Tuesday, 2 August 2011

The Green Thing

This was sent to me last week and I though Iwould share it with you.

> The Green Thing>
> In the line at the store, the cashier told an older woman that she
> should bring her own grocery bags because plastic bags weren't good for
> the environment.
> The woman apologized to him and explained, "We didn't have the green
> thing back in my day."
> The cashier responded, "That's our problem today. Your generation did not
> care enough to save our environment."
> She was right -- our generation didn't have the green thing in its day.
> Back then, we returned milk bottles, lemonade bottles and beer bottles to
> the shop. The shop sent them back to the factory to be washed and
> sterilized and refilled, so it could use the same bottles over and over.
> So they really were recycled.
> But we didn't have the green thing back in our day.>
> We walked up stairs, because we didn't have an escalator in every store
> and office building. We walked to the market and didn't climb
> into a 300-horsepower machine every time we had to go two hundred yards.
> But she was right. We didn't have the green thing in our day.>
> Back then, we washed the baby's nappies because we didn't have the
> throw-away kind. We dried clothes on a line, not in an energy gobbling
> machine burning up 220 volts -- wind and solar power really did dry the
> clothes. Kids got hand-me-down clothes from their brothers or sisters,
> not always brand-new clothing.

But we didn't have the green thing back in our day.>
> Back then, we had one TV, or radio, in the house -- not a TV in every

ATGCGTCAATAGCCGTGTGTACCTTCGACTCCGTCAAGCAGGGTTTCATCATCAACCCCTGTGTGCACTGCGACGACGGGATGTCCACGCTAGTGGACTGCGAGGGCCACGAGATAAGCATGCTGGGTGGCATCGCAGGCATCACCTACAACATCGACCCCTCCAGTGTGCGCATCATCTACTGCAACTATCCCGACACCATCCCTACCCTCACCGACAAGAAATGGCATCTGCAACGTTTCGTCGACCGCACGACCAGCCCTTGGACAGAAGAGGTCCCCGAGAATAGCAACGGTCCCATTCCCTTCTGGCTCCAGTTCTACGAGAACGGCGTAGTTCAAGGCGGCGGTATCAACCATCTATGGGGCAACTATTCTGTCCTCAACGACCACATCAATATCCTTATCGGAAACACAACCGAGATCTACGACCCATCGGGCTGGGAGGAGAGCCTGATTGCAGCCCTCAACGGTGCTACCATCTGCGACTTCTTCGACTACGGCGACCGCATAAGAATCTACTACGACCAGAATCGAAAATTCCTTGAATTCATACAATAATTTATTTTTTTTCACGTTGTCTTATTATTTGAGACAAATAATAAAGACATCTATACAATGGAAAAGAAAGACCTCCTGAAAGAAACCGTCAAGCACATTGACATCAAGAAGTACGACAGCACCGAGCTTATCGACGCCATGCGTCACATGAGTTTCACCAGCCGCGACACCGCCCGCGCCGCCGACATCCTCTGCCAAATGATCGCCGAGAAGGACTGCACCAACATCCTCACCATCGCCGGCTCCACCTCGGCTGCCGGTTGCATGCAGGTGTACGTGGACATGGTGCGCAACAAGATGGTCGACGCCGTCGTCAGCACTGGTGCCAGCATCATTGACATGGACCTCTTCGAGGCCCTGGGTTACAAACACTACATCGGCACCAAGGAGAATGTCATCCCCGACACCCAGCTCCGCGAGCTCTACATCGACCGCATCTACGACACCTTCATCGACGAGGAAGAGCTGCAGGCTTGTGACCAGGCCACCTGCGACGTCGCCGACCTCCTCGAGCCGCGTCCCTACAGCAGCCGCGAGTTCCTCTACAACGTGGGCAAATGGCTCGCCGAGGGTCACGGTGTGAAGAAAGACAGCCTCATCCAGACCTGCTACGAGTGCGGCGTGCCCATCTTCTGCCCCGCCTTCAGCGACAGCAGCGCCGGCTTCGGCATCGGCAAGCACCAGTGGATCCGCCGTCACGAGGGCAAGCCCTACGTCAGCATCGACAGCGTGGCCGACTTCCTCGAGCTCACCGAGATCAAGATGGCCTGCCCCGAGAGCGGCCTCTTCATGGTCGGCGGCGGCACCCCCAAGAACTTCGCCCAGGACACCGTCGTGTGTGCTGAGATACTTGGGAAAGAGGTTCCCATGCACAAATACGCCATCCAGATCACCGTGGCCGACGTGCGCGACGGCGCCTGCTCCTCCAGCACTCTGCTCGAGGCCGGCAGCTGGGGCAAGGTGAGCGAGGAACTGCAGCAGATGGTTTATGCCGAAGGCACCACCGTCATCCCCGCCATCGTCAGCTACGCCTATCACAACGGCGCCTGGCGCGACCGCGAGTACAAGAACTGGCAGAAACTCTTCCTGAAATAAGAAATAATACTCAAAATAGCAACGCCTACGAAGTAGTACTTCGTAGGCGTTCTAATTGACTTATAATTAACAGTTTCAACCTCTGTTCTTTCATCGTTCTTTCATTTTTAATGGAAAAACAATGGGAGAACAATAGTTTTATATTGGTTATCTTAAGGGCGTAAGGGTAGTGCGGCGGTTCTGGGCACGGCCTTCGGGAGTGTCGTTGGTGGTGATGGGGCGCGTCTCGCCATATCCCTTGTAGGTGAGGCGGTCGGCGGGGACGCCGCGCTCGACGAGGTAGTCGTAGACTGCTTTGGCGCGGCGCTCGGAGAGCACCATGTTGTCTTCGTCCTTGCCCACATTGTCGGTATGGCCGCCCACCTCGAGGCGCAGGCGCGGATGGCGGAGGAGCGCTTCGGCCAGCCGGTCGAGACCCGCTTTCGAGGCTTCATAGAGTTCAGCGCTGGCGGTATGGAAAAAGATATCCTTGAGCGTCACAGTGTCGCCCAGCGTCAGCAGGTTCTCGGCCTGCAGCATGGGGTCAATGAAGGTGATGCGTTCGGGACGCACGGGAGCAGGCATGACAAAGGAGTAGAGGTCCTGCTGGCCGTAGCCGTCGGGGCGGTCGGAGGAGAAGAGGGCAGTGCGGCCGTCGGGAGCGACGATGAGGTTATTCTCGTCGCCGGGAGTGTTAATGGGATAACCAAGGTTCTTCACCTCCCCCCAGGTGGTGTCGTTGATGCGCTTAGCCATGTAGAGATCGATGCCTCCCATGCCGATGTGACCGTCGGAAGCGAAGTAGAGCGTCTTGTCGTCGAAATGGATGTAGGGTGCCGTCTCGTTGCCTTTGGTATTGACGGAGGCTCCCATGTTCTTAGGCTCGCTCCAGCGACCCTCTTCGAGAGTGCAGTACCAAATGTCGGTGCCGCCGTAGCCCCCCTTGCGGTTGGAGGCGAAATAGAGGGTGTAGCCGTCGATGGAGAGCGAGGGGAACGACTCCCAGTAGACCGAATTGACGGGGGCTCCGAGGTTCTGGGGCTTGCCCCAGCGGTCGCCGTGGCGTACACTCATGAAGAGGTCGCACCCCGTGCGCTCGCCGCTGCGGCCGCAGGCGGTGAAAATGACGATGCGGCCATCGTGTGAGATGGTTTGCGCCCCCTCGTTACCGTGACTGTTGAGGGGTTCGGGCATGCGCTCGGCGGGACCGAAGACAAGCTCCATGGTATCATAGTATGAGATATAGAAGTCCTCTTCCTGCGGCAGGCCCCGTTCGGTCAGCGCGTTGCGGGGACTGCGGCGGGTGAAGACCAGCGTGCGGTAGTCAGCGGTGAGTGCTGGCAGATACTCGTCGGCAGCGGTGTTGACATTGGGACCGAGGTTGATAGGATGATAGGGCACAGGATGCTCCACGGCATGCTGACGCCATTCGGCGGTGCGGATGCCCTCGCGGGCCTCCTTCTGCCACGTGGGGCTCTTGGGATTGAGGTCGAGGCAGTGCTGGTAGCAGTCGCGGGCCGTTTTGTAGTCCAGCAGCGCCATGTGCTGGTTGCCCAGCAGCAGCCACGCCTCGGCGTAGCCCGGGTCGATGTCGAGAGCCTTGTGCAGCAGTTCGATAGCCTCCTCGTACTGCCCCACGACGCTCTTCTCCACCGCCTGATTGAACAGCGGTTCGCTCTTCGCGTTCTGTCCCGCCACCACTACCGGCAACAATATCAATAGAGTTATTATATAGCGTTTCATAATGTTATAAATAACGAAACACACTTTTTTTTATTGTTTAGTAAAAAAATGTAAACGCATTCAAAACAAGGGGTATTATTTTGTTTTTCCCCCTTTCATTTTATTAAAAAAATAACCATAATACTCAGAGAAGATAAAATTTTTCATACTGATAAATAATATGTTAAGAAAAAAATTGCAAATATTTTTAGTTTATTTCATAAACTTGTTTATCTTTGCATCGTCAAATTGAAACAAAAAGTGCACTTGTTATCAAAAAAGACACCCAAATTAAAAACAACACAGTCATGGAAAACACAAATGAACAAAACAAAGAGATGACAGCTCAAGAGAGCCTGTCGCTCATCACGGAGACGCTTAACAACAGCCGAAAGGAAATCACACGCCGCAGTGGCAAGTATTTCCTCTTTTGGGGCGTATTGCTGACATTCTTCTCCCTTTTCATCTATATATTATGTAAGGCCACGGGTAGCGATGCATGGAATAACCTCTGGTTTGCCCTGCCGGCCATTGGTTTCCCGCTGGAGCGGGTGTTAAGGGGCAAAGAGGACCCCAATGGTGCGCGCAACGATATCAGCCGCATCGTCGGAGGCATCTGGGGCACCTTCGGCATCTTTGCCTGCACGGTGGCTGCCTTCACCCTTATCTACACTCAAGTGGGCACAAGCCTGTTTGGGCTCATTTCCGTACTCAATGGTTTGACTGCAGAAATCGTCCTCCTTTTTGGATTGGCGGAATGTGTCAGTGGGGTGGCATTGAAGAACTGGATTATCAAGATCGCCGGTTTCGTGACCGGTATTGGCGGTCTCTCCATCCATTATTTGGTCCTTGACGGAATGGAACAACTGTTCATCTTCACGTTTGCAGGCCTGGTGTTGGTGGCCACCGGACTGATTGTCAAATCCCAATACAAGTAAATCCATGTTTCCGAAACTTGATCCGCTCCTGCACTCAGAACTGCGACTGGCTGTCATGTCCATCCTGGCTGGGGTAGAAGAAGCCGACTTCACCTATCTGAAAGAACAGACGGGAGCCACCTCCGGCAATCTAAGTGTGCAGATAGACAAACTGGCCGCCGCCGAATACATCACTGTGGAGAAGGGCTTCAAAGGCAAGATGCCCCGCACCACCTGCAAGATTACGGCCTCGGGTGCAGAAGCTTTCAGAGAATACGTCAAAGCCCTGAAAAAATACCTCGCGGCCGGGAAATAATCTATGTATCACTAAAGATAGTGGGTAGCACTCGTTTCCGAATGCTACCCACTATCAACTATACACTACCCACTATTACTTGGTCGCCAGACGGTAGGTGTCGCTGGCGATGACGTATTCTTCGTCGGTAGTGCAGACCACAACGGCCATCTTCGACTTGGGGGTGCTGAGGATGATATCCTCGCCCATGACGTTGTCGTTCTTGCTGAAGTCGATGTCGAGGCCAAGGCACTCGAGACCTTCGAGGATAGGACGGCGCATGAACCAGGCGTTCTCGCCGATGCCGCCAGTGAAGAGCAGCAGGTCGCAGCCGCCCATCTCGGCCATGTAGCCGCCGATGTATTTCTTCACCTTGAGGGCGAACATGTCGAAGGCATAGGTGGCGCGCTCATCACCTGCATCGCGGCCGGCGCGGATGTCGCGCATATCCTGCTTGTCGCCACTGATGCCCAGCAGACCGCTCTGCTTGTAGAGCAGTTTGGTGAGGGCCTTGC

> room. And the TV had a small screen the size of a handkerchief (remember
> them?), not a screen the size of Yorkshire.
> In the kitchen, we blended and stirred by hand because we didn't have
> electric machines to do everything for us.
> When we packaged a fragile item to send in the mail, we used a wadded up
> old newspaper to cushion it, not Styrofoam or plastic bubble wrap.
> Back then, we didn't fire up an engine and burn petrol just to cut the
> lawn. We used a push mower that ran on human power. We exercised by
> working so we didn't need to go to a health club to run on treadmills
> that operate on electricity.
> But she's right; we didn't have the green thing back then.>
> We drank from a fountain when we were thirsty instead of using a cup or
> a plastic bottle every time we had a drink of water.
> We refilled writing pens with ink instead of buying a new pen, and we
> replaced the razor blades in a razor instead of throwing away the whole
> razor just because the blade got dull.
> But we didn't have the green thing back then.>
> Back then, people took the bus and kids rode their bikes
> to school or walked instead of turning their mums into a 24-hour taxi
> service.
> We had one electrical outlet in a room, not an entire bank of sockets to
> power a dozen appliances. And we didn't need a computerized gadget to
> receive a signal beamed from satellites 2,000 miles out in space in
> order to find the nearest pizza joint.
> But isn't it sad the current generation laments how wasteful we old
> folks were just because we didn't have the green thing back then?


Pondside said...

That was a very good one! I think I must be getting old because I remember all of that.

Andrea said...

Thanks for this. It's wonderful. I'm probably part of the young generation when it comes to the things you describe. But I'm trying to live like it's the time before. I'm part of a group of people here in MA, USA trying to start a Transition group. Transition began in England. Do you know about it? Here's our website.